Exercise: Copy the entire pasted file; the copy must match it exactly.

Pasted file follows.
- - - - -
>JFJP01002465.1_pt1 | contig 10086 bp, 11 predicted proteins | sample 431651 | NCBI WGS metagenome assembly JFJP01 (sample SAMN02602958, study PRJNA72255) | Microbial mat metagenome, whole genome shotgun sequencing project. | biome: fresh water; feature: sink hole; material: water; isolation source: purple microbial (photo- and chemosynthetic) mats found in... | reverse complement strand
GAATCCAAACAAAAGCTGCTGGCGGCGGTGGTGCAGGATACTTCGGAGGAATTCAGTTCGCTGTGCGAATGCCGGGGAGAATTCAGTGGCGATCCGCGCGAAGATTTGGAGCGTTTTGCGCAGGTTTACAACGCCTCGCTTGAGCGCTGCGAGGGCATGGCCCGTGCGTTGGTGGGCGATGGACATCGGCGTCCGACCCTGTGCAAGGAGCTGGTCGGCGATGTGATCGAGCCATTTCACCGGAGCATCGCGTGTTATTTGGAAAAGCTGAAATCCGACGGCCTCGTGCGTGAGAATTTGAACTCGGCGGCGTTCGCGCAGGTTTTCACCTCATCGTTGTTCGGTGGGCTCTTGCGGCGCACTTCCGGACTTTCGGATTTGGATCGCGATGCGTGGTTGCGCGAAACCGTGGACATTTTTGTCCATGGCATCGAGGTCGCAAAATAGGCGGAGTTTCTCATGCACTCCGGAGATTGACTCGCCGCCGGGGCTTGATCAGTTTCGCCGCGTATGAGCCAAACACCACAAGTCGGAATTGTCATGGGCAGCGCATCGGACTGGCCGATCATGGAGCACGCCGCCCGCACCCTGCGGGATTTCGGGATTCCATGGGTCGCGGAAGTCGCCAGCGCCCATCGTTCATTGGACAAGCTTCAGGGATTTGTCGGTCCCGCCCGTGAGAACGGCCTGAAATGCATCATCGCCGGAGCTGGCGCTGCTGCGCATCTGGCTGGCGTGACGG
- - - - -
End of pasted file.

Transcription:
>JFJP01002465.1_pt1 | contig 10086 bp, 11 predicted proteins | sample 431651 | NCBI WGS metagenome assembly JFJP01 (sample SAMN02602958, study PRJNA72255) | Microbial mat metagenome, whole genome shotgun sequencing project. | biome: fresh water; feature: sink hole; material: water; isolation source: purple microbial (photo- and chemosynthetic) mats found in... | reverse complement strand
GAATCCAAACAAAAGCTGCTGGCGGCGGTGGTGCAGGATACTTCGGAGGAATTCAGTTCGCTGTGCGAATGCCGGGGAGAATTCAGTGGCGATCCGCGCGAAGATTTGGAGCGTTTTGCGCAGGTTTACAACGCCTCGCTTGAGCGCTGCGAGGGCATGGCCCGTGCGTTGGTGGGCGATGGACATCGGCGTCCGACCCTGTGCAAGGAGCTGGTCGGCGATGTGATCGAGCCATTTCACCGGAGCATCGCGTGTTATTTGGAAAAGCTGAAATCCGACGGCCTCGTGCGTGAGAATTTGAACTCGGCGGCGTTCGCGCAGGTTTTCACCTCATCGTTGTTCGGTGGGCTCTTGCGGCGCACTTCCGGACTTTCGGATTTGGATCGCGATGCGTGGTTGCGCGAAACCGTGGACATTTTTGTCCATGGCATCGAGGTCGCAAAATAGGCGGAGTTTCTCATGCACTCCGGAGATTGACTCGCCGCCGGGGCTTGATCAGTTTCGCCGCGTATGAGCCAAACACCACAAGTCGGAATTGTCATGGGCAGCGCATCGGACTGGCCGATCATGGAGCACGCCGCCCGCACCCTGCGGGATTTCGGGATTCCATGGGTCGCGGAAGTCGCCAGCGCCCATCGTTCATTGGACAAGCTTCAGGGATTTGTCGGTCCCGCCCGTGAGAACGGCCTGAAATGCATCATCGCCGGAGCTGGCGCTGCTGCGCATCTGGCTGGCGTGACGG